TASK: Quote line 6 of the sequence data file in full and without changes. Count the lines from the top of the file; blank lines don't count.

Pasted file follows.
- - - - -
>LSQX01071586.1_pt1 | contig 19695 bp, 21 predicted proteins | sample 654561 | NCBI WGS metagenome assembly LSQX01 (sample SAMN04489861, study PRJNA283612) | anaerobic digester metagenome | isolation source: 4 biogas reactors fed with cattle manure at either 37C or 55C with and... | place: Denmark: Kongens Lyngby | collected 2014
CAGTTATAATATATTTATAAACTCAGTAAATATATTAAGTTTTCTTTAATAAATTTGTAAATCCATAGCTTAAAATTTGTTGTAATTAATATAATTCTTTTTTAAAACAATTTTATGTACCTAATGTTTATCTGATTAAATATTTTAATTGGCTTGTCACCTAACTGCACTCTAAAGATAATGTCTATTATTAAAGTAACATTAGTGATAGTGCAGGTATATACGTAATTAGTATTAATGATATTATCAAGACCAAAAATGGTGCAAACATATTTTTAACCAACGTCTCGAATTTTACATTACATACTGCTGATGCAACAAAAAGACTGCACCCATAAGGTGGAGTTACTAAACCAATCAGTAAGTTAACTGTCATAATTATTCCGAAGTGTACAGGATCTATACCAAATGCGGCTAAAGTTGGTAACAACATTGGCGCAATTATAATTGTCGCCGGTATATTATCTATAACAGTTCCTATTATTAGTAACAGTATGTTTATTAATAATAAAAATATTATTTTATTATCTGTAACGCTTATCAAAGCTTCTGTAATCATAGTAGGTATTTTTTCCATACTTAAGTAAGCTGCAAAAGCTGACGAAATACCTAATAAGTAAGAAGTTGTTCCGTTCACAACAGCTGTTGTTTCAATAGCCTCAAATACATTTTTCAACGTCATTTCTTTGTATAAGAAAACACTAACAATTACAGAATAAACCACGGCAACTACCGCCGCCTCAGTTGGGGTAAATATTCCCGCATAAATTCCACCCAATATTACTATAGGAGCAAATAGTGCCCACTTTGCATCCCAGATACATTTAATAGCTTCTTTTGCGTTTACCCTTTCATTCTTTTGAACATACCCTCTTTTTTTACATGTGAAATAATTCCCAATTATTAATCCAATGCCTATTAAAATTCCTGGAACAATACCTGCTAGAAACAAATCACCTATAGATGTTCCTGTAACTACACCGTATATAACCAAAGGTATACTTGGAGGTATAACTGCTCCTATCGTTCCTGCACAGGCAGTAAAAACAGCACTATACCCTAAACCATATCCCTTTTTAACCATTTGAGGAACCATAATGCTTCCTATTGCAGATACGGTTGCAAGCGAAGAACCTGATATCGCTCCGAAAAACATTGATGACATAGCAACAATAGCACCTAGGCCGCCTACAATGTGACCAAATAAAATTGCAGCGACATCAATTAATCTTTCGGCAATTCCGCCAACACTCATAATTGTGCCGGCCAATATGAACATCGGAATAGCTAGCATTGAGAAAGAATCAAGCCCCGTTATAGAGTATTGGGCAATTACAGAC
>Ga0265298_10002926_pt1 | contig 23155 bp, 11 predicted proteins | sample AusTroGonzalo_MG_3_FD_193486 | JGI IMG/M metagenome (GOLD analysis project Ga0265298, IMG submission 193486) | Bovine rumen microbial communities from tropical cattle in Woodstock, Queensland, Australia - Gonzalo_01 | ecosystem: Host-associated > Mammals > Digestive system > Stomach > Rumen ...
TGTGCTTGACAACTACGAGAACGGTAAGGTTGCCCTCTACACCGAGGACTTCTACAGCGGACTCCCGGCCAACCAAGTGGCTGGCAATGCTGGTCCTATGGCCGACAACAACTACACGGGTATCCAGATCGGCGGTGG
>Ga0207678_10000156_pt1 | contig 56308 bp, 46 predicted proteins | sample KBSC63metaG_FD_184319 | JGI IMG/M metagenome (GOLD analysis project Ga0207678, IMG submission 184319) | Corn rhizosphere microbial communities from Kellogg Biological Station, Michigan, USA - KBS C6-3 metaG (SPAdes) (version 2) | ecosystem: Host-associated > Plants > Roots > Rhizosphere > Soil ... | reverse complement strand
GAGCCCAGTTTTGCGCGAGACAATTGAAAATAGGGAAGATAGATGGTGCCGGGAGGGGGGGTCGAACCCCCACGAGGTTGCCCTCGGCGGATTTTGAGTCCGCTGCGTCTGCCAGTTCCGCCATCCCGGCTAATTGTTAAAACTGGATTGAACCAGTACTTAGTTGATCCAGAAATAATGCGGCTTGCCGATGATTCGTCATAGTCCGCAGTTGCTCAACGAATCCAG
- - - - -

GAGCCCAGTTTTGCGCGAGACAATTGAAAATAGGGAAGATAGATGGTGCCGGGAGGGGGGGTCGAACCCCCACGAGGTTGCCCTCGGCGGATTTTGAGTCCGCTGCGTCTGCCAGTTCCGCCATCCCGGCTAATTGTTAAAACTGGATTGAACCAGTACTTAGTTGATCCAGAAATAATGCGGCTTGCCGATGATTCGTCATAGTCCGCAGTTGCTCAACGAATCCAG